I was going to make a reply along those lines; that such are the attitudes that enable tyrannies, but on reflection I reconsidered. It is my belief that AC was driving in a different direction. I believe AC was indicating that governments sometimes have a case to make that one of their prime directives (defense of the nation) may lead them on occasion to skirt legalities. Please note, I am not saying the defense justifies the action in any particular case. I am saying what I believe AC was driving at: the NSA, and the present tyranny, has gone way beyond the point where they can even make that defense with a straight face.
Just to clarify, the constitution is not something to be honored only when convenient. The constitution, underlaid as it is by human rights, does not say whatever the NSA or congress or the president decides it says. It does not even say what the supreme court decides it says. It says what it says. I really mean that. The supreme court is an instrumentality of the constitution, not the reverse. When the supreme court says "the constitution really means X when it says Y", or "it really means Z but it just forgot to say Z", it has gone rogue - the former, since the latter by definition cannot go rogue.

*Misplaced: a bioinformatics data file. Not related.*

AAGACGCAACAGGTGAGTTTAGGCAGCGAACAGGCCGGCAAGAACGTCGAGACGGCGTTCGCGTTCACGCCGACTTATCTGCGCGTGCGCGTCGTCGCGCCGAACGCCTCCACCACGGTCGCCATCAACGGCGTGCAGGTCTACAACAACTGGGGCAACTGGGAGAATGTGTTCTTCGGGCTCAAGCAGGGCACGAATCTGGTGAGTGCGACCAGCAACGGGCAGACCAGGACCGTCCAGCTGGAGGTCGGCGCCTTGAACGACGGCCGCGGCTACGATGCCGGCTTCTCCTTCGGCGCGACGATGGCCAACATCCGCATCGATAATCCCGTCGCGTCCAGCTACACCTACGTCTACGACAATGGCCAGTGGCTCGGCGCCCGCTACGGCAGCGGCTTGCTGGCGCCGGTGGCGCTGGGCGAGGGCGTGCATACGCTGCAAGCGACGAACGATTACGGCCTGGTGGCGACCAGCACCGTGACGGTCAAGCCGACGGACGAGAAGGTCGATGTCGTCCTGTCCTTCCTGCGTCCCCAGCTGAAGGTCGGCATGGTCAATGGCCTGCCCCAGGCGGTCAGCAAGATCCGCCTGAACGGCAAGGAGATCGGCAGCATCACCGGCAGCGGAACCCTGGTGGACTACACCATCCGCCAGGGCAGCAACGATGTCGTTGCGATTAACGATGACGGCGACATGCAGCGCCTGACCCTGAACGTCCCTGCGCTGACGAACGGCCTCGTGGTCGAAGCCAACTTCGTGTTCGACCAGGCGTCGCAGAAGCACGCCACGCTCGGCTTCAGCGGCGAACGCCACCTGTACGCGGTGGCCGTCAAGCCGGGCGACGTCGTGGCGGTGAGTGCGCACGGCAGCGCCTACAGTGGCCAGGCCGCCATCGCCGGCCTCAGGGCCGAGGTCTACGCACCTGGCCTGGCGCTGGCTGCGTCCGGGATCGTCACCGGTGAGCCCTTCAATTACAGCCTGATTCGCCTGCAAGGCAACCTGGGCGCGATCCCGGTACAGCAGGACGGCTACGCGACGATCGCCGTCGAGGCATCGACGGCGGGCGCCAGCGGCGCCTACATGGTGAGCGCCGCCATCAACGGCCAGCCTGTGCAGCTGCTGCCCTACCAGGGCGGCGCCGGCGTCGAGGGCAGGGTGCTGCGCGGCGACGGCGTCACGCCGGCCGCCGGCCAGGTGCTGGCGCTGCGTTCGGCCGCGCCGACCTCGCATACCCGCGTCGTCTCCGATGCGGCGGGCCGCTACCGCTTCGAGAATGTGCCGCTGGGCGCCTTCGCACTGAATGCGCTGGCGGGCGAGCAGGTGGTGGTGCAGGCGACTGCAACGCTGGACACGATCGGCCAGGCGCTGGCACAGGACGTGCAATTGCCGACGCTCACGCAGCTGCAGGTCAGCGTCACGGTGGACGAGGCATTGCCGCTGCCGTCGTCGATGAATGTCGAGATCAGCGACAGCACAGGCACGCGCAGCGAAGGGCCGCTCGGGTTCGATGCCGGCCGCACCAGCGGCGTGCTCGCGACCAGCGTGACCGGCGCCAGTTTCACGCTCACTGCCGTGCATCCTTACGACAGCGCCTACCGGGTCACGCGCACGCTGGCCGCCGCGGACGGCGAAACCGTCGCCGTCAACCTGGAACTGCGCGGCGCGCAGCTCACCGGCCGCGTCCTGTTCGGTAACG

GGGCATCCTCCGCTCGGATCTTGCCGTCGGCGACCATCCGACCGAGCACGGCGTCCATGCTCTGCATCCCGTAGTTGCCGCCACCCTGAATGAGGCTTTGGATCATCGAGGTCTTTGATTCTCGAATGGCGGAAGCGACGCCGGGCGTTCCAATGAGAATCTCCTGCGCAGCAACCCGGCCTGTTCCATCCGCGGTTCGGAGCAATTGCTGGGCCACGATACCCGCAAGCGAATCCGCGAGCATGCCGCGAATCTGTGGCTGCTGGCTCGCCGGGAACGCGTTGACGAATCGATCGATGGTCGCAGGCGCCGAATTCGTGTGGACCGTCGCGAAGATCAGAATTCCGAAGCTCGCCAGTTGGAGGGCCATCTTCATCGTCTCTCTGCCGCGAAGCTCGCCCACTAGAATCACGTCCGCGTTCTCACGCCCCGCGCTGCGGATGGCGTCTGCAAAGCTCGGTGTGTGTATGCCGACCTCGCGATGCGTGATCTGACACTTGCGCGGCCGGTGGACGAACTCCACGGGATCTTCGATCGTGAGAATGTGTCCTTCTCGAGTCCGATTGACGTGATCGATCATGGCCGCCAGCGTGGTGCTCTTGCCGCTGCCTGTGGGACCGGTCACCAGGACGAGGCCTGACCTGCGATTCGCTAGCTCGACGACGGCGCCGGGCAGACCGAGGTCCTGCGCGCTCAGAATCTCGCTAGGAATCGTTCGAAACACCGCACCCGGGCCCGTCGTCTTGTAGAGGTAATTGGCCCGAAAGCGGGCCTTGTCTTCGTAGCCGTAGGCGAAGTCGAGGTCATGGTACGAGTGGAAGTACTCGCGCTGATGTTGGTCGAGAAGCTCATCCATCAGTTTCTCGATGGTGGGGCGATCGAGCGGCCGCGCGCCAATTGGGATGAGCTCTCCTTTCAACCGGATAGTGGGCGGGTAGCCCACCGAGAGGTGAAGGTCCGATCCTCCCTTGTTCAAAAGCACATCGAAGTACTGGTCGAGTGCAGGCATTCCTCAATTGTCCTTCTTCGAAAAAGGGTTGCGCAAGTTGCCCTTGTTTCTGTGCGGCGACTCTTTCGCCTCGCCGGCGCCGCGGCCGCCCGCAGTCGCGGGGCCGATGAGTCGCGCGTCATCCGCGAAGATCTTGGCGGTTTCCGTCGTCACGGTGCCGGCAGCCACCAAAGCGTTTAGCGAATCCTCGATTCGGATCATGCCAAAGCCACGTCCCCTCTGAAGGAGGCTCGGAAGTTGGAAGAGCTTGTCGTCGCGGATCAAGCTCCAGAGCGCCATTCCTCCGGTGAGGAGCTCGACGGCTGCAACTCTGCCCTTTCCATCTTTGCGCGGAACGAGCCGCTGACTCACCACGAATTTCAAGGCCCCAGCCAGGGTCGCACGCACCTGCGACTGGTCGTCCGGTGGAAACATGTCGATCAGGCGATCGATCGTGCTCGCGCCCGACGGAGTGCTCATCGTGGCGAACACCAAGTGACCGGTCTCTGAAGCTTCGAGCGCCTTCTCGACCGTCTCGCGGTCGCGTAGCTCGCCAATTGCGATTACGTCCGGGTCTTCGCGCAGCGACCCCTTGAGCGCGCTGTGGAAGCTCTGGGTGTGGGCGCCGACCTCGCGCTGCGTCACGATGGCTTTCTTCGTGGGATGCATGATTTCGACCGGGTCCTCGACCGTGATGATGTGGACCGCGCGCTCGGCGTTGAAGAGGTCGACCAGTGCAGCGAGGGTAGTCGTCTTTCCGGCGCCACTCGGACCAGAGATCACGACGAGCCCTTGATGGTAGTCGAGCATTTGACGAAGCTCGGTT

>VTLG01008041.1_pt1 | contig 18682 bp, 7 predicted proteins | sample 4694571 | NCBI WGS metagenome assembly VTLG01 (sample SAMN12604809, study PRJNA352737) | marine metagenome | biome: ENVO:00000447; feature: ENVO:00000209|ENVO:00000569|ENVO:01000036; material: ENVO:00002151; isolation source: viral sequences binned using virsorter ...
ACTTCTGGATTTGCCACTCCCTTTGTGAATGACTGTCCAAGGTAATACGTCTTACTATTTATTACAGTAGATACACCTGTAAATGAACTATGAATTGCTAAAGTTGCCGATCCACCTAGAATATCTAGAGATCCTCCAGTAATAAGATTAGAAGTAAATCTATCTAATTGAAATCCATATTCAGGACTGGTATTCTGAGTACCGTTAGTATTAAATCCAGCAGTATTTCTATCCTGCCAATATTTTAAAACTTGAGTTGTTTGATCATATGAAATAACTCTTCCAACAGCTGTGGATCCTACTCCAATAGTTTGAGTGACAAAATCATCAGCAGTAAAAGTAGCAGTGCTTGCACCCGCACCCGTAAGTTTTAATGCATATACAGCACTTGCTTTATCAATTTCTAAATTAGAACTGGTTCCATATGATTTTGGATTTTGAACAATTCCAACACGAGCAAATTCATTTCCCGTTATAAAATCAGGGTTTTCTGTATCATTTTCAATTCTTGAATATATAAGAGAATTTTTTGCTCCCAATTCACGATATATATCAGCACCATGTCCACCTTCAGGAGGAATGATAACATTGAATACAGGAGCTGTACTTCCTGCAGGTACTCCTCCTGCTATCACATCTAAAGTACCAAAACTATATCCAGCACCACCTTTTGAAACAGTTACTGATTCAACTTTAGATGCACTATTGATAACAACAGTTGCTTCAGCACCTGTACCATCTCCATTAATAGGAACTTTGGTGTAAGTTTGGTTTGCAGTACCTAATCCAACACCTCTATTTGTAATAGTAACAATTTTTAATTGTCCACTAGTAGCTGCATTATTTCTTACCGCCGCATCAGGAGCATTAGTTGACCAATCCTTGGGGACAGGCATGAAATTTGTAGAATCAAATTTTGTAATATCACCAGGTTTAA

The founders never intended that the integrity of the constitution rely on the supreme court, nor does the constitution say that it does. The only ones who can fix the tyranny uncovered by Snowden and others are the people. The people are the ones who have to fix a presidential institution and congressional institution and judicial institution gone rogue. The constitution is the people's champion and guide, but the supreme court is not a police force they can call up to fix things. Only by asserting their rights and voting with their rights uppermost in their mind can they fix things.